Prices versus Quantities for Common Pool Resources
In Weitzman (1974) the choice between price and quantity regulation under imperfect information is analysed. It is shown that the choice between the two regulatory instruments depends on the sign of the sum of the curvatures of the cost and benefit functions. If the marginal benefit function is steep and the marginal cost function is flat quantity regulation is preferred over price regulation, while price regulation is preferred over quantity regulation if the marginal benefit function is flat and the marginal cost function is steep. The results in Weitzman (1974) are sometimes quoted in studies of fisheries management. In this paper an analysis of conditions for generalising the Weitzman result to fisheries economics is presented. It is shown that the result can be generalised if the cost function is additively separable in stock size and catches. This leads to the conclusion that the results hold for a schooling fishery. However, for a search fishery the condition that the cost function must be additively separable is seldom fulfilled and quotation of the classical article is therefore not reasonable. A further result is that for a schooling fishery, taxes are likely to be preferred over individual transferable quotas in the case where there is imperfect information about costs. The reason is that the marginal cost function is likely to be steeper than the demand function. In the light of this result, the fact that individual quotas regulate over 55 fisheries while taxes regulate none is surprising.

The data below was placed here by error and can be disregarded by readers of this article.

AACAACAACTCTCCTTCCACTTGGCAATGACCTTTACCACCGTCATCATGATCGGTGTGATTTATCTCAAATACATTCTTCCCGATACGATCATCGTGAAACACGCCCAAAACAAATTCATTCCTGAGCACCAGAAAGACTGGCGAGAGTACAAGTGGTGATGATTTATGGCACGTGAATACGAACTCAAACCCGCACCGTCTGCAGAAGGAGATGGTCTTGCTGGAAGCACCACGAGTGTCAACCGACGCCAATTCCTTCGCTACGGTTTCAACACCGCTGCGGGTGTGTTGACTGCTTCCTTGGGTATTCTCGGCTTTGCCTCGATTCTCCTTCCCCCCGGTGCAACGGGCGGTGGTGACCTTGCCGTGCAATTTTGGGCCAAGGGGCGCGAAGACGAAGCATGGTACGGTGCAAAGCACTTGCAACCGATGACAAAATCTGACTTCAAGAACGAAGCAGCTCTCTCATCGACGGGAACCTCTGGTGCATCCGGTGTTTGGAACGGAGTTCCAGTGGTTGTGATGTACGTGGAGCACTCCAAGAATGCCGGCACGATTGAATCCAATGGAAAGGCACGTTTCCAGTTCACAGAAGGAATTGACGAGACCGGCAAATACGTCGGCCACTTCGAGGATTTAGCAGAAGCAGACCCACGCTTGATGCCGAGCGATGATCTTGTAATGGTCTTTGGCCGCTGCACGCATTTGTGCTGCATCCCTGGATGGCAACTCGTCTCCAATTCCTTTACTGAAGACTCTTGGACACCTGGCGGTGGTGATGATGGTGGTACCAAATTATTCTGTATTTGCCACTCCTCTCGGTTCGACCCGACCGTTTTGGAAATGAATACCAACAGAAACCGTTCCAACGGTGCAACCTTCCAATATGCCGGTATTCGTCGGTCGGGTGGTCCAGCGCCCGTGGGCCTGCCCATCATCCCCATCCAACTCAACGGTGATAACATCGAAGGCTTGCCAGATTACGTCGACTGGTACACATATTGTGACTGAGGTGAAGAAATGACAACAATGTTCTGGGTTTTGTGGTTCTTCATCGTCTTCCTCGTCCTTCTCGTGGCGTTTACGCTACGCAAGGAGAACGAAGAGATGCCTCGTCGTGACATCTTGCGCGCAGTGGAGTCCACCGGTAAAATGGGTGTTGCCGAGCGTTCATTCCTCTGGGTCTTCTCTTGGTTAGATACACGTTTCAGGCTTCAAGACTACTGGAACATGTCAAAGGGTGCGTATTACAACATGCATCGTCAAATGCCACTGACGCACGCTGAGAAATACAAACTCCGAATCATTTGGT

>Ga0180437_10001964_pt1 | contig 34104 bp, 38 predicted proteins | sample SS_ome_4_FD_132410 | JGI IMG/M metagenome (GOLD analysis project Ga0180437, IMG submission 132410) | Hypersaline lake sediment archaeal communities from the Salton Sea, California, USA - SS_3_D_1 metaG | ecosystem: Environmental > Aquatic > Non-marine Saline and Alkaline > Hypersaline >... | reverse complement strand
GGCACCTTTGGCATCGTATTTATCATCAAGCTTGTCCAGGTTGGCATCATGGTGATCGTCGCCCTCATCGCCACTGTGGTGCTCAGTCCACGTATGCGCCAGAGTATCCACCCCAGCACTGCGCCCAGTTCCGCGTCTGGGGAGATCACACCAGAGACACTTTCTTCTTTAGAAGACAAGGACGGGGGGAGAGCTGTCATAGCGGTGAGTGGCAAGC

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Department of Agricultural & Resource Economics, UC Berkeley, Working Paper Series
qt5fx9p7kf, Department of Agricultural & Resource Economics, UC Berkeley.
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